13 Aug Praying Mantis
My previous post was on one of the most powerful predators in the world of arthropods, the Jumping Spiders. This one is about another family of arthropods, that are as much, if not more, notorious of hunters, as the jumpers. They are the Mantises.
Mantis, more popularly known as the Praying Mantis ( owing to the way it’s front pair of legs are held, raised up, as if in a position of prayer ) also relies on powerful vision and stealth for hunting and has the necessary equipment for getting the job done.
It’s huge, widely spaced and laterally positioned eyes, provide a spread out field of vision. A flexible joint at the intersection of its head and the thorax region enables the mantis to swivel it’s head a full 180 degrees! This helps it to be very aware of it’s surroundings and spot any potential prey, very effectively. The powerful, slightly elongated pair of forelegs are divided into couple of folding sections and adorned with sharp, saw-toothed, spikes. These help in capturing and securely holding on to its prey. With one quick swipe of its spiked forelegs, a mantis is capable of snapping the head out of its prey, all too easily. If I were an insect on the food menu of a mantis, I would be very, very prudent and keep my distance :-)
In addition to the above, some of the species of mantises have the ability to camouflage very well. This, along with their ability to stay completely motionless, make them, quite literally, invisible in their environment.
Here’s one which is amazingly camouflaged…Can you spot it ? :-)
As they depend on sight for hunting, they are mostly diurnal ( active during the day ) hunters. Also, most of them do not chase around their prey. Instead, they prefer using their camouflage and stillness to lie in wait for an unsuspecting prey to wander within reach.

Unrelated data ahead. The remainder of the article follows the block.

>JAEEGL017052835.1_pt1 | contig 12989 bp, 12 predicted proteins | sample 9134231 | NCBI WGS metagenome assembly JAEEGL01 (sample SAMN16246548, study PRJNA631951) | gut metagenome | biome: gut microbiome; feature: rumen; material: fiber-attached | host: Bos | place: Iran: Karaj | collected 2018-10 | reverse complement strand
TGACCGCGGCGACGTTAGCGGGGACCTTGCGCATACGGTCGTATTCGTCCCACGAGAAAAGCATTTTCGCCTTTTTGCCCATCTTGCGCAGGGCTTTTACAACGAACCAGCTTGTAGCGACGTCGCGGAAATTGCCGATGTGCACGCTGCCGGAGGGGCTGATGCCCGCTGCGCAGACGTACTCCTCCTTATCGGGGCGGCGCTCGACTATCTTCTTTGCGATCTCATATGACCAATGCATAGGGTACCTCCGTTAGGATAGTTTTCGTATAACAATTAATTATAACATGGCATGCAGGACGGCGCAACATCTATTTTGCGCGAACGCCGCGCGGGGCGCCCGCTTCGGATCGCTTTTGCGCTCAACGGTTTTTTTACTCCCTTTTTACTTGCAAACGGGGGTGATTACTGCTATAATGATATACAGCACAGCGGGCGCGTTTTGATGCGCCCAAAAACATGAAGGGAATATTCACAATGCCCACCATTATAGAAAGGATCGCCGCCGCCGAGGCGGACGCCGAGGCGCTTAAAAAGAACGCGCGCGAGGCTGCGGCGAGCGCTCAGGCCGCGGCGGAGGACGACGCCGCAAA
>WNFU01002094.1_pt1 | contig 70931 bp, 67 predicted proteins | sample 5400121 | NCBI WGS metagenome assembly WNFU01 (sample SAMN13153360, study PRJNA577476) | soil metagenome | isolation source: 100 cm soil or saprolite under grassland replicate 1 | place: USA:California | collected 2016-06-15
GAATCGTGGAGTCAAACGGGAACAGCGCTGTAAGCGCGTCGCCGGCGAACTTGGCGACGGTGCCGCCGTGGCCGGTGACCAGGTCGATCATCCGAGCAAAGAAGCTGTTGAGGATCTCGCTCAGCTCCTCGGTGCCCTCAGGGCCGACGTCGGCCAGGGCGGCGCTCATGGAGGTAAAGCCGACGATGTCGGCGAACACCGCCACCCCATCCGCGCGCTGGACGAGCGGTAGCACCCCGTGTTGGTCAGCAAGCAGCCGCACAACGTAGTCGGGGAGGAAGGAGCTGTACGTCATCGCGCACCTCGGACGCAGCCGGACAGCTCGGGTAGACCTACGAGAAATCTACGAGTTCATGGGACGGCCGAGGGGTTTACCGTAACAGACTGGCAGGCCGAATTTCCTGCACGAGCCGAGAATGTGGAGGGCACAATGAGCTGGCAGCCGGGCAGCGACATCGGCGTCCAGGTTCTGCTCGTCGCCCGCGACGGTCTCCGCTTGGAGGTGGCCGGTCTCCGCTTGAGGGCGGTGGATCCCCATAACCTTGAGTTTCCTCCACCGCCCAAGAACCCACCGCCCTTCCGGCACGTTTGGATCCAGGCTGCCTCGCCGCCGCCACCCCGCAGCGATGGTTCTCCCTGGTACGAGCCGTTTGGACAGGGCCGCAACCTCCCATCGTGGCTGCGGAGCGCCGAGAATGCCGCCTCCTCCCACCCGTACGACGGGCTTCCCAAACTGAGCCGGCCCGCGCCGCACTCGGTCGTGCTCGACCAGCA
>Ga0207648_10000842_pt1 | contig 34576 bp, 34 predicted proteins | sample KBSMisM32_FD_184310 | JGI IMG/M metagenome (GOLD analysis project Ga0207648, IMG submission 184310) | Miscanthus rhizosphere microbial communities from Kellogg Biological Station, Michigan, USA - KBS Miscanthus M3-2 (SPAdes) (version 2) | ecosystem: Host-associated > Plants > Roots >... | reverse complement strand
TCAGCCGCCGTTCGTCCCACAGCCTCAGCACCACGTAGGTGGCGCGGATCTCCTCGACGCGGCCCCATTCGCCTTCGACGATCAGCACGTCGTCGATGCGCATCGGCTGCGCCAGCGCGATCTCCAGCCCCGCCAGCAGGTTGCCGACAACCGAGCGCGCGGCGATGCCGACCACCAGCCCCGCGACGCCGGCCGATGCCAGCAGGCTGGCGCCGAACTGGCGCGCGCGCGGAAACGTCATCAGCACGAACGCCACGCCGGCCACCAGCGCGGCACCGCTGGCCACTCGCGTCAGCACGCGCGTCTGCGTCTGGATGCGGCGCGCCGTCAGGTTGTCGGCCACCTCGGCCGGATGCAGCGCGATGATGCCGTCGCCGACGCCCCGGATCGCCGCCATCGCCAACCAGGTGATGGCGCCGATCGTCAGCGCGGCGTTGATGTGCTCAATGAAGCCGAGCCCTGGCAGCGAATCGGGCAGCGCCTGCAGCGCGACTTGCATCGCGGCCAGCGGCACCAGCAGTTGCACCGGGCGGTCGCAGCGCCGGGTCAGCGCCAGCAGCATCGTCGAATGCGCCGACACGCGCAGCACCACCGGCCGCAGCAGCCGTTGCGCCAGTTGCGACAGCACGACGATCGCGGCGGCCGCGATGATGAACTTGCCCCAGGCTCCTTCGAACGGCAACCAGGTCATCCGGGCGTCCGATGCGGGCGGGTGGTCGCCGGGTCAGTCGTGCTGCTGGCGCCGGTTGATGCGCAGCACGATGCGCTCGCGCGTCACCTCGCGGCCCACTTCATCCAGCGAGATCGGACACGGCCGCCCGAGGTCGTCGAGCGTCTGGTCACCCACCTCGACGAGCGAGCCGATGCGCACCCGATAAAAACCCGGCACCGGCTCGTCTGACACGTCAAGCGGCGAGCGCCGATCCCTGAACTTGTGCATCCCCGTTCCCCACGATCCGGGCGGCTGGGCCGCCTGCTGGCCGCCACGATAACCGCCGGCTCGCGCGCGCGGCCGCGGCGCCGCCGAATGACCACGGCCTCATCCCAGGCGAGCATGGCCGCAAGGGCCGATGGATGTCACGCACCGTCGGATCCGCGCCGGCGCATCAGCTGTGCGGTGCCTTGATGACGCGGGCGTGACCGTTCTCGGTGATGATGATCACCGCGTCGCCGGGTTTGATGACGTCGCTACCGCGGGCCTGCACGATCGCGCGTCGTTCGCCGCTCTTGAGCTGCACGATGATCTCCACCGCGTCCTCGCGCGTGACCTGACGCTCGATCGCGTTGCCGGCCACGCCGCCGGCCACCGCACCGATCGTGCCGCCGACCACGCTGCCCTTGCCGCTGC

And, when one does fall in their zone, they snap it up in a flash and start feeding it on it, almost instantly. They use the powerful mandibles in their mouth parts, to chew out the prey, while securely gripping on to it with one of their spiked forelegs. The other foreleg could be used to dismember the prey. Very, very, raw at it, but very effective.
They are not prejudiced about their menu per se. They do sometimes eat their own kind, when such an opportunity comes by. Size does seem to matter in this case. The smaller mantis here had no chance against a much bigger opponent.
A female mantis deposits her eggs usually on a stalk of a plant or a stem. Sometimes, they seem to use strange places, like here, it has used the grills of a mosquito net in my house :-) After laying the eggs, the female covers them with some kind of a Styrofoam like material, it secretes, which hardens into a protective shell. This egg case or the ‘Ootheca’, provides very effective protection against external elements.
After time, tiny mantises, slowly, begin emerging from the egg case. One or two heads start popping out.
Soon, there is a bunch of them, teeming all over the place. The newly emerged mantis nymphs look very similar to a bunch of ants. They use this similarity as protection against predation and also as a way to be among ants and use them as a source of their food.
These tiny mantis nymphs are instinctively aggressive, right from the start and could eat their siblings if food is scarce. Once, out, slowly, they start dispersing and are on their way to run, on their cycle of life.